One thing Melville repeatedly suggests is that war is a young man's game, fought and apparently controlled entirely by youth while the older, wiser, and more experienced men stand beside helplessly:
Grief to every graybeardAnd, more to the point:
When young Indians lead the war ("Apathy and Enthusiasm" II.21, 22).
Youth must its ignorant impulse lend--I'm no Civil War scholar, but wasn't the war started by old men? Hasn't this been the case for wars all throughout history? Old men start the wars and then step aside to let young men fight them. That's certainly the rhetoric around our current war.
Age finds place in the rear.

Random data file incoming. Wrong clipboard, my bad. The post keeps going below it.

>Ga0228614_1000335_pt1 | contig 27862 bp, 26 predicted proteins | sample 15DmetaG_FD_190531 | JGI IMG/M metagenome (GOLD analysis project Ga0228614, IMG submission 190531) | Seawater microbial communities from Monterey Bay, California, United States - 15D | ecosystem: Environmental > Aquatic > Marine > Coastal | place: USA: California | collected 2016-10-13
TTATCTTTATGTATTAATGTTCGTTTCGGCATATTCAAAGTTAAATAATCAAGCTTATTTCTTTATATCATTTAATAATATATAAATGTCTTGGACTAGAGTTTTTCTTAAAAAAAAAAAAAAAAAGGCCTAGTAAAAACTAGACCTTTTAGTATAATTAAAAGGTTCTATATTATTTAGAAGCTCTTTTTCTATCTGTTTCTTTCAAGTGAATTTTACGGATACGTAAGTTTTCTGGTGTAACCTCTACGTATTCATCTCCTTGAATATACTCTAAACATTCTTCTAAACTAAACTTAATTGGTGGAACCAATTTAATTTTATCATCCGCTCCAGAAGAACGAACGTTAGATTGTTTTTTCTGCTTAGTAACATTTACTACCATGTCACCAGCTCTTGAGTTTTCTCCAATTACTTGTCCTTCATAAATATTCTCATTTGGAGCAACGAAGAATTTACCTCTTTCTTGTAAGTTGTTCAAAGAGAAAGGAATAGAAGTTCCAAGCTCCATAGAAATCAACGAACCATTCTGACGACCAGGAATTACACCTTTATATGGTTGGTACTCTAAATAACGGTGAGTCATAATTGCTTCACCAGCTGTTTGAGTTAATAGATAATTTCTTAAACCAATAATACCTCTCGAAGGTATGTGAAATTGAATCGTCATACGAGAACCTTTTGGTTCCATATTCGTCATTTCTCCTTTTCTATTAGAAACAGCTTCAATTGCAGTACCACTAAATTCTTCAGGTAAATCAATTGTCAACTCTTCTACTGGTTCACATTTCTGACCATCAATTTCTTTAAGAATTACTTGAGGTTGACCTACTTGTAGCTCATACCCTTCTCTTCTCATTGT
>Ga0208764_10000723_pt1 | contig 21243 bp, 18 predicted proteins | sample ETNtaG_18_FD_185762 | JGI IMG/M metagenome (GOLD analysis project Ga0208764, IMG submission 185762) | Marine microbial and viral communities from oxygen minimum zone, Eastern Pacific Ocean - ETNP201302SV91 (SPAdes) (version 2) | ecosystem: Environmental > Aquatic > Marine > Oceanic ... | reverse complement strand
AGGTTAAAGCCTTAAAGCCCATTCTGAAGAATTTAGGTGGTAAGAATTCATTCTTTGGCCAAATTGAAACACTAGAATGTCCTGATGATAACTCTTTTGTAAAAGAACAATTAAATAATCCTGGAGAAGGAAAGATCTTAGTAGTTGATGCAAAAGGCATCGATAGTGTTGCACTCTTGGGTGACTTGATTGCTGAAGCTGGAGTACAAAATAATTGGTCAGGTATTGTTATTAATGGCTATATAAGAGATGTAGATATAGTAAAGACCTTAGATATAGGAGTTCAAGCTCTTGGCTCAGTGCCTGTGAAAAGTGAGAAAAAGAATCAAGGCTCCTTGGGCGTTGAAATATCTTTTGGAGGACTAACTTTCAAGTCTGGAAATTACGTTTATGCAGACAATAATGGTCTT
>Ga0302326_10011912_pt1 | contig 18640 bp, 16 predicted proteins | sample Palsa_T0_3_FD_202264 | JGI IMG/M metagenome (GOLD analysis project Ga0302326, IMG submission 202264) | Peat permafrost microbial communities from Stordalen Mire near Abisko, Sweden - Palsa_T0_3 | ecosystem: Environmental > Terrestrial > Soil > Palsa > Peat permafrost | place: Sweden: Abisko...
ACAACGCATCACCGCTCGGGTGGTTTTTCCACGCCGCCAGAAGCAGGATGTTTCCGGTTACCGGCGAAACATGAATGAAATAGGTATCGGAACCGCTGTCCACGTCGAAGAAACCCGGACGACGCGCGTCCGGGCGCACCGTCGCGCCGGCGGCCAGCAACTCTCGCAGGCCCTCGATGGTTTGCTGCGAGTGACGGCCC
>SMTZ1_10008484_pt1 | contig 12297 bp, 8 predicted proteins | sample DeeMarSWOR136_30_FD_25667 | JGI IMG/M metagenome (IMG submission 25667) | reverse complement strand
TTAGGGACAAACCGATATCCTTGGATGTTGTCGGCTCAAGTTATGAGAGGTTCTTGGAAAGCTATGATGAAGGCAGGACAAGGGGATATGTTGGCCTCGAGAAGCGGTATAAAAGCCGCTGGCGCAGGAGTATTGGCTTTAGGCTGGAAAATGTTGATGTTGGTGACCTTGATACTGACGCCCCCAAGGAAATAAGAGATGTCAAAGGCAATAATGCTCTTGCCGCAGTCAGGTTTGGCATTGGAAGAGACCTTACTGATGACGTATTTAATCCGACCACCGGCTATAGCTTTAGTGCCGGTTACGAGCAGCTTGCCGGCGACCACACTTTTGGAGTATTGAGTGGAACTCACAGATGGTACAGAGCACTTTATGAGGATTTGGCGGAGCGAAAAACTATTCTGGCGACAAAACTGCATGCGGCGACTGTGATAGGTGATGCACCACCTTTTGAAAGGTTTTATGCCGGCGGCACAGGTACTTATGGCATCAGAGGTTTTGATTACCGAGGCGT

All wars are boyish, and are fought by boys ("The March Into Virginia" 4-6).
And so I wonder if Melville's condemnation isn't misplaced. The young fight the wars, but then, they're forced to. Theirs is the enthusiasm--the old men have the apathy, although it is only personal apathy. They're more than willing to take a vested political or economical interest in the war and then send the young men off to die for that interest.
Czeslaw Milosz seems to be much closer to the point in his beautiful, heartbreaking "Child of Europe," written in the immediate aftermath of World War II:
The voice of passion is better than the voice of reason.Milosz's sarcasm gets at the same idea as Melville but makes things clearer: It's not the young men's fault. It's the old men who behave as young men--the old men, who should know better but force themselves not to.
The passionless cannot change history. (5.7-8)
By the way, if anyone reading this knows more about the Civil War than I do and wants to correct my impressions, please do.